# Matrix Diagonalization

1. Mar 21, 2009

1. The problem statement, all variables and given/known data
My linear algebra textbook defines...

similar matrices: A = C^-1BC
diagonalized similar matrices: A = CDC^-1
A^n = C^-1*D^n*C

Why do the C^-1 and C's get switched around between the definitions? Doesn't order of multiplication matter? Are these the correct definitions? Is A^n really the opposite of the definition for diagonalized similar matrices, or is this an error?

2. Relevant equations

3. The attempt at a solution

2. Mar 21, 2009

### Hurkyl

Staff Emeritus
That couldn't possibly have been the definition your book gave. What did you omit?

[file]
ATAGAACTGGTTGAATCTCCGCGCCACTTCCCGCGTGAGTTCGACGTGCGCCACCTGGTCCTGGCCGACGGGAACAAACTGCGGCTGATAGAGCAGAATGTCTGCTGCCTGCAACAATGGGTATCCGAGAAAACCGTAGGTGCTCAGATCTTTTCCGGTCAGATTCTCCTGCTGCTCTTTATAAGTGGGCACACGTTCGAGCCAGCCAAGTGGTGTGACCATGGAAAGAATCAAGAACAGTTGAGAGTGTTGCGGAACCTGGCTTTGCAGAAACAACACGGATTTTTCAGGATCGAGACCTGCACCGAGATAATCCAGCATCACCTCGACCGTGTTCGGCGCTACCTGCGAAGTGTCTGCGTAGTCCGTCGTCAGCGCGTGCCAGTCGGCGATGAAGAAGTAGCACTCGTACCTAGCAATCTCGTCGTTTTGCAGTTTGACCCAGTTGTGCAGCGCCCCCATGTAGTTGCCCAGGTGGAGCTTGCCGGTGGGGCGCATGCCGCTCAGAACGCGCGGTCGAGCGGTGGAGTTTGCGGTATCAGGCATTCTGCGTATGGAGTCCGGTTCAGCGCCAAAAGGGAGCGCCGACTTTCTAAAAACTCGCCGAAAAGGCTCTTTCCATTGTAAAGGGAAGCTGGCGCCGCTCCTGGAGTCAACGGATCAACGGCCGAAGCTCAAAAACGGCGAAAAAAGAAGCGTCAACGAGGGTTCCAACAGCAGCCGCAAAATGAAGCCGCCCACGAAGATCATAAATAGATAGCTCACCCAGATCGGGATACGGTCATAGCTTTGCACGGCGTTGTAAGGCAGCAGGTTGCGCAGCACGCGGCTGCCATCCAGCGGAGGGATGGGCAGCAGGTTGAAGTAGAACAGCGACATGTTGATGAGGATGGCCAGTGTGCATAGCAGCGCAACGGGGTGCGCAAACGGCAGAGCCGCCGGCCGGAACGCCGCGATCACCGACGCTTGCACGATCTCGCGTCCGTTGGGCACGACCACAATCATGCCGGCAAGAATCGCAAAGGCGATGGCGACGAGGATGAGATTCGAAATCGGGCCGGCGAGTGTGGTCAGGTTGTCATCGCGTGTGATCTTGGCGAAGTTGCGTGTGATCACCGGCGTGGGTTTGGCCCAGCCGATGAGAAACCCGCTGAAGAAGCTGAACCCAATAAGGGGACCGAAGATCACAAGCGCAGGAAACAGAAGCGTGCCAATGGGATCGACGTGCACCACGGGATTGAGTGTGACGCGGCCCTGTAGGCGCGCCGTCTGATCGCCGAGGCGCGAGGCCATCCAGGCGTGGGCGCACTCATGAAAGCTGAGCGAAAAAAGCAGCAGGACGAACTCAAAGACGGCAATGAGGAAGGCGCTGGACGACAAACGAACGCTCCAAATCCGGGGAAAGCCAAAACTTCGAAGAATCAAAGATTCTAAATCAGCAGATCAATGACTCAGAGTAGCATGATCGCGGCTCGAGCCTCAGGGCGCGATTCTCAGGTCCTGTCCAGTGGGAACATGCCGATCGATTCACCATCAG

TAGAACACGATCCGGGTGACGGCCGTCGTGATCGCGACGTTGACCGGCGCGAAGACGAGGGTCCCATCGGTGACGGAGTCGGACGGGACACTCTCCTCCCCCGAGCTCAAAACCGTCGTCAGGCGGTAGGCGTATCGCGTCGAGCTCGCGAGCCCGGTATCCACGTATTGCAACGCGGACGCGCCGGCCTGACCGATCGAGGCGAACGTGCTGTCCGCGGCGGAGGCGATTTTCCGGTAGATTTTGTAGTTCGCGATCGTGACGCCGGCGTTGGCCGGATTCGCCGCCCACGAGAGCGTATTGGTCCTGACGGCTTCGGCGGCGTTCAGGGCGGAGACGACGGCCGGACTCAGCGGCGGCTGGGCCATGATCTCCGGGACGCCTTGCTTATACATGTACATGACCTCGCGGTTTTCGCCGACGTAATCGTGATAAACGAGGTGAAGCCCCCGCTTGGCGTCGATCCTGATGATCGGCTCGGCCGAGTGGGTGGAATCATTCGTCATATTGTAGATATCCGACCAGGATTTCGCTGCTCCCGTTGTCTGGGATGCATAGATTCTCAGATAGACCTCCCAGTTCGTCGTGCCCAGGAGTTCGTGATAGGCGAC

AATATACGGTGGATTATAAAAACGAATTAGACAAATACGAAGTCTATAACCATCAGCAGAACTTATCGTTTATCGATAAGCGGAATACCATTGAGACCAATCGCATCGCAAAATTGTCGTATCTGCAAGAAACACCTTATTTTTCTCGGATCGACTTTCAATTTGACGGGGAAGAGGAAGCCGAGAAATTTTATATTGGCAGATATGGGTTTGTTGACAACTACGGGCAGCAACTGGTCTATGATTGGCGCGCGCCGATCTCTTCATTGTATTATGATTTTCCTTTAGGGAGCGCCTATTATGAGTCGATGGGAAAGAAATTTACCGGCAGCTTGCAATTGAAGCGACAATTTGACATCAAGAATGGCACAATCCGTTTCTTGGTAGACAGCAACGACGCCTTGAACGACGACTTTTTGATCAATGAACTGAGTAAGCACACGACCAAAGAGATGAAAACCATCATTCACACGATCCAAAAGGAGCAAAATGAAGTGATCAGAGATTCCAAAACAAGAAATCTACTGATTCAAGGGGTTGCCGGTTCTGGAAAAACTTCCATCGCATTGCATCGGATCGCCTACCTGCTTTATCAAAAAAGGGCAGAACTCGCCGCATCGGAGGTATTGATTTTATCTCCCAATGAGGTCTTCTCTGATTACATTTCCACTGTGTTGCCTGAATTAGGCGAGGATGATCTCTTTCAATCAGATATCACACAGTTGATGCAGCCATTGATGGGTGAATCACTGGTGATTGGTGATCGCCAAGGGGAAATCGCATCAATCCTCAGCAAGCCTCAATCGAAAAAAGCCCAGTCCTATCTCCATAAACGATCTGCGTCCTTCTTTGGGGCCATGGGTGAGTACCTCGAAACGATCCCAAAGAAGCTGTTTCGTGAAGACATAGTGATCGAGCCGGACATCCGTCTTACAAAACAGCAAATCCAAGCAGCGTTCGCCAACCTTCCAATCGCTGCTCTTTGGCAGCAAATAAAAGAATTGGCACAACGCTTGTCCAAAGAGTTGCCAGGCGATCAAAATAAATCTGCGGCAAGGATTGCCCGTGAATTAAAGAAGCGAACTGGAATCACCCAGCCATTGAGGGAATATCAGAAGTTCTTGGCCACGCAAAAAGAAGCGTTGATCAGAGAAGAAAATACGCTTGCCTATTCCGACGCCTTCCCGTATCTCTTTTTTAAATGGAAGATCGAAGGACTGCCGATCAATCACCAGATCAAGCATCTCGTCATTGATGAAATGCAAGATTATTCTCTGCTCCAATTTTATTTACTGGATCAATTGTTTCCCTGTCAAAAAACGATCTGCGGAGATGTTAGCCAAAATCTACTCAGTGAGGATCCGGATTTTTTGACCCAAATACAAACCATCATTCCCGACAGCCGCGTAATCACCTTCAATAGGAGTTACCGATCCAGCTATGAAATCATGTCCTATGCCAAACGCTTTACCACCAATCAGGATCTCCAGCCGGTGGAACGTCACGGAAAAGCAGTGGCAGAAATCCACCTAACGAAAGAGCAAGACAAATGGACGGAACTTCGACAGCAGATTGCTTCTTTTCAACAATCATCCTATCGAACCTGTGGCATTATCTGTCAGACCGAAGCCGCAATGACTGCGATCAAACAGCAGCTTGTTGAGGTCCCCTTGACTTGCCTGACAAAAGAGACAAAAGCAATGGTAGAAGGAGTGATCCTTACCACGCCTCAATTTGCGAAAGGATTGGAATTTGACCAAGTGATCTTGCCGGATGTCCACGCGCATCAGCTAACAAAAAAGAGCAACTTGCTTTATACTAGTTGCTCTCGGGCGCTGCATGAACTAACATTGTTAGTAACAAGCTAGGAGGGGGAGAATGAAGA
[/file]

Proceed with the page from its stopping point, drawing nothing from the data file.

3. Mar 21, 2009

Nope, that's it! He has us using his own lecture notes, instead of a published textbook. This is why I thought it could potentially be an error.

So if I'm diagonalizing a matrix, there exists C such that A = CDC^-1 but when I want to find A^n, I solve C^-1*D^n*C (the C inverse and C switch spots). Is that on purpose?

4. Mar 21, 2009

### Hurkyl

Staff Emeritus
Nothing else, really? Nothing like
A and B are similar matrices if ...​
or
... if there exists an invertible matrix C such that ...​
?

P.S. if $A = C D C^{-1}$, then we do indeed have $A^n = C D^n C^{-1}$. (For nonnegative integers n. Negative is allowed if D is invertible) And, of course, if we have the equation $A = C^{-1} D C$ then we can infer $A^n = C^{-1} D^n C$